Venture Knowledgist Quality Integration
BUSINESS CRISES, THREAT AND OPPORTUNITY FOR QUALITY MANAGEMENT
This paper deals with crises in business context and within modern business organizations and communities. The issues are, however, relevant also for other kinds of organizations including public civil service and third sector organizations. Crisis management is considered in relationship with quality management and other related managerial issues. Turbulent business environments aggravate business crises. This has even caused a serious crisis in quality management. Crises are in human minds not in organizations. Business leaders and managers have personal responsibility in business crises. They confront with business realities in a way that requires business their self-management. Crises are opportunities to business improvements. Strategic business crises require decisive business transformations.
Orienting to business crises
Crisis is in general a stage in a sequence of events at which the trend of future events and performance is determined. This may mean improvement, keeping status quo, or deterioration.
Figure 1. Crisis is a turning point leading to a new decision-based performance.
The word crisis originates from Greek krísis meaning decision. One type of decision is also if one leaves undone a decision. Crisis is a turning point leading to a new decision-based performance (Figure 1). Crises are always in human minds not in organizations.
Business crises are also opportunities for a real business improvement, as J. Juran said: “There is no real development in organizations without business crises.”
Scope and responsibility in business crises vary. Business crises relate to events and situations within, between or among organizations. There may be crises at different levels in the organization and to various extent related either to operational management or to strategic management. In all crises there are many different (and even independent) involved parties.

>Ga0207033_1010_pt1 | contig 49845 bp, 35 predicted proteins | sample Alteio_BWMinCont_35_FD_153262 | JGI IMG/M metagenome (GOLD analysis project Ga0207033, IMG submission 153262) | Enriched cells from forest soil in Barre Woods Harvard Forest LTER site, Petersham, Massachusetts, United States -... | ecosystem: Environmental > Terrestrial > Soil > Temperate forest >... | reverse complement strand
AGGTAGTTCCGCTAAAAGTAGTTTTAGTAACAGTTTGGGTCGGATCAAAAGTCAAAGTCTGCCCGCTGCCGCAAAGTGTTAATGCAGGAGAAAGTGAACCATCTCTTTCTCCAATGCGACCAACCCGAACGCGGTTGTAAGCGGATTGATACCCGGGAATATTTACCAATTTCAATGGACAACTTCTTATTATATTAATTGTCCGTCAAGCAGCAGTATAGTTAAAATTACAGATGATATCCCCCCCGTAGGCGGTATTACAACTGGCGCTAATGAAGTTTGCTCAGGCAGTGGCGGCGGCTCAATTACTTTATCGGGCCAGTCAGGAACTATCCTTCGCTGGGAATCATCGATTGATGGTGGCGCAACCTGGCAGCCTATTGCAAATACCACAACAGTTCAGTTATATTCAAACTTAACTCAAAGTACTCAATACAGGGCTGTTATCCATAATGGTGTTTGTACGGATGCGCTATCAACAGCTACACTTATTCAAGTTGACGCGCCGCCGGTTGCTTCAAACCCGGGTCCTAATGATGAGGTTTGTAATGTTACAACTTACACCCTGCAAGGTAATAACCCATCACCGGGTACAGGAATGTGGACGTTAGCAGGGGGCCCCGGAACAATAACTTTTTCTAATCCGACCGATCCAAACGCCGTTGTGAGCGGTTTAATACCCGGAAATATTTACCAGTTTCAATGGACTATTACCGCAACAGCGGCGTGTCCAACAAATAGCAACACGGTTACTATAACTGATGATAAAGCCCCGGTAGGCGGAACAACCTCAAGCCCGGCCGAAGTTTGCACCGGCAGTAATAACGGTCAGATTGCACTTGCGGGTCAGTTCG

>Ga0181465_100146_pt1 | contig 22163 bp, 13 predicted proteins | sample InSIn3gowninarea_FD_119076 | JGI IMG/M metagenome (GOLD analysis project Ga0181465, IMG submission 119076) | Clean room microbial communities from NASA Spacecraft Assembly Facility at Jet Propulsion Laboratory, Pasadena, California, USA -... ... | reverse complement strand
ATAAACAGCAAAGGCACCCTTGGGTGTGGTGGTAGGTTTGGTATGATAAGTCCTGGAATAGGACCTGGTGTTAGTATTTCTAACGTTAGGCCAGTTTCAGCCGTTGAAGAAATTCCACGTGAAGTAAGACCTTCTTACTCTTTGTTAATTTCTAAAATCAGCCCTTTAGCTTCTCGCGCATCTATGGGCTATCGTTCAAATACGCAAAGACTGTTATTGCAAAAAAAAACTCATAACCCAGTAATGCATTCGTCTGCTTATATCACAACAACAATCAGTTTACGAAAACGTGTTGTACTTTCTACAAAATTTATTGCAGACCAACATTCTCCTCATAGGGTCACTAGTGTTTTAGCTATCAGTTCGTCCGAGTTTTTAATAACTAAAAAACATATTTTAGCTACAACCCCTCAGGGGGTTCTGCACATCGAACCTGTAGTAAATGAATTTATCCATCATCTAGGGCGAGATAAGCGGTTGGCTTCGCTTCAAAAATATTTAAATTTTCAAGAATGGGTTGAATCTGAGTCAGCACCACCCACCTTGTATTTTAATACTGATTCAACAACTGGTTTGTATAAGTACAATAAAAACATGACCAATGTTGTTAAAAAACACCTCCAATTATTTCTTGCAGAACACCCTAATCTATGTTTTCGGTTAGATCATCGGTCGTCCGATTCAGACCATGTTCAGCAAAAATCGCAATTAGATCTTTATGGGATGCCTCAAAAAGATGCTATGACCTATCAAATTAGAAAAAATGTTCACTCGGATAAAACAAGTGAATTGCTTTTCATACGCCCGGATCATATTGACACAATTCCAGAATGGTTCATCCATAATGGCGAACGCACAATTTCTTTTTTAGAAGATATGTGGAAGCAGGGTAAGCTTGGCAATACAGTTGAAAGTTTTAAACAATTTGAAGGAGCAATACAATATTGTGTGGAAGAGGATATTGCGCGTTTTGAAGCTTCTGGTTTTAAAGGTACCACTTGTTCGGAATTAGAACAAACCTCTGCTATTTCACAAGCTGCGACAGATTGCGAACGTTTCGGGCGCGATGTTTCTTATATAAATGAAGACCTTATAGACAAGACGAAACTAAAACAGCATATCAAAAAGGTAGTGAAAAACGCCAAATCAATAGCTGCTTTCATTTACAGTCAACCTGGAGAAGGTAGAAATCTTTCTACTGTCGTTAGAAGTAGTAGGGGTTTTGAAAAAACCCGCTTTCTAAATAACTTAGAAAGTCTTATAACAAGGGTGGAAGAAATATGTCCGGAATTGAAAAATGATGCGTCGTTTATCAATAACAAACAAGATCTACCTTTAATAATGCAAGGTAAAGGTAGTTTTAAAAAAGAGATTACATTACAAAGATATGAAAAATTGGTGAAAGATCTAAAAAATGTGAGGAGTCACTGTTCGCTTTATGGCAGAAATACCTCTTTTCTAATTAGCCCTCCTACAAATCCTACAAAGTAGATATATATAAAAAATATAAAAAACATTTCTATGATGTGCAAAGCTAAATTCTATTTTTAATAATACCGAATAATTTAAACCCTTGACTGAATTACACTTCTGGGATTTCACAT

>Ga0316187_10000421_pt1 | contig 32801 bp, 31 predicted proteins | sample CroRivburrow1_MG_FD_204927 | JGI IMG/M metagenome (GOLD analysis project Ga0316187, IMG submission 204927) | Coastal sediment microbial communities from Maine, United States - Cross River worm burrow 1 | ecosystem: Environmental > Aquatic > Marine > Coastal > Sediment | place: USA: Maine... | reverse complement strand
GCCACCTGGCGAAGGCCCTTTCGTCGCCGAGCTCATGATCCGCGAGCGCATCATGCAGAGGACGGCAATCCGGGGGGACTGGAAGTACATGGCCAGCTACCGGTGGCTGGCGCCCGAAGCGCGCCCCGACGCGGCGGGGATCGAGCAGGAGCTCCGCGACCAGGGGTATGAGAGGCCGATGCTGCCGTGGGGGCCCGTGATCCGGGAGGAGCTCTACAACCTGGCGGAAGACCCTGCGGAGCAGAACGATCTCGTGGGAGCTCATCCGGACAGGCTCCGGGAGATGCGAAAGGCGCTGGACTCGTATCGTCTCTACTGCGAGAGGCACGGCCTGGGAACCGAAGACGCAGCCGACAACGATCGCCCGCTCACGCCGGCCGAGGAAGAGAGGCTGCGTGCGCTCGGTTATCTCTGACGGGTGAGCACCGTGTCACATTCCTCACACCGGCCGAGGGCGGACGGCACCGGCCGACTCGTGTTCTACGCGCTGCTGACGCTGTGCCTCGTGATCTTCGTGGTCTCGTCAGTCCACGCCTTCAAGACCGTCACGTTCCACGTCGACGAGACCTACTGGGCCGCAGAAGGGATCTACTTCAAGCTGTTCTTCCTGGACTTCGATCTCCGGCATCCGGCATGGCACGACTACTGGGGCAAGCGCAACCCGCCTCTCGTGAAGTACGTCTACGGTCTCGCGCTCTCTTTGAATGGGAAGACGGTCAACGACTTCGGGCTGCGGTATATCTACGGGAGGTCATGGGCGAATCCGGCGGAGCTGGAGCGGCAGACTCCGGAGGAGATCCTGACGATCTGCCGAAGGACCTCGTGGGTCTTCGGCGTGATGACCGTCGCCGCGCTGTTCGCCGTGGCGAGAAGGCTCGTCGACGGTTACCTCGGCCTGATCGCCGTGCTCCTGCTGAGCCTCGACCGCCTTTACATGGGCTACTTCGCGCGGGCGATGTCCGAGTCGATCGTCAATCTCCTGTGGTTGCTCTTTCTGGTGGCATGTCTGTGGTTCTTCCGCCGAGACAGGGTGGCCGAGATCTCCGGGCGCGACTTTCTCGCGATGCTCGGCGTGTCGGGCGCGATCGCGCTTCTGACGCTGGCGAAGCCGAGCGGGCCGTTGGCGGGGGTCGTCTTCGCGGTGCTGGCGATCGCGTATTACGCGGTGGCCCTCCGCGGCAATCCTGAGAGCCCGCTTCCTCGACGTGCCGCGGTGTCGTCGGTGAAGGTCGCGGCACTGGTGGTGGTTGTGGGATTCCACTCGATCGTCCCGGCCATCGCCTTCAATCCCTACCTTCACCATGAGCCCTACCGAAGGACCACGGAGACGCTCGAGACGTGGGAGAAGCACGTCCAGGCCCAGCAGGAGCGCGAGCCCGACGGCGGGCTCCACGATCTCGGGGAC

Executives and managers have responsibility in managing major organizational crises. Without managing business crises properly they may expand from top to down in an organization, to other networked organizations, or to the business community or society as a whole – or vice versa (Figure 2). Crises may also develop towards conflicts, i.e. open clashes between opposing groups or individuals. Crisis initiation may occur at any level and expand to any level. Large scale examples include the following cases:
- An individual journalist Flemming Rose published in the Danish newspaper Jyllands-Posten on 30 September 2005 Prophet Mohammad cartoons that finally caused big problems to Danish food business and even a global controversy between Christian and Islamic communities.
- Large common-mode phenomena, e.g. green house development, Al-Gaida network, Suoth-East Asian tsunami, and Hurricane Katrina had big inpacts to activities of nations, organizations, and individuals.
Figure 2. Crises may expand from top to down in an organization, to other networked organizations, or to the business community or society as a whole – or vice versa.
Crises in global or business networks include a special difficulty because in managing globe-, nation-, society-, or community-wide crises there is no clear single and responsible “manager” of the situation. Instead, there may be even many unknown, contradictory or hostile actors in the case. This may be relevant also within single organizations if the management is weak and management system incoherent and ineffective. In these cases, crises may be solved only by mutual agreements of all essential involved parties. Crises in networked situations may be affected by practices utilizing network theories (e.g. related to emergence of networks, scale-free networks, power in and of networks, collaborative informal learning) and technologies (e.g. social technologies). Examples include: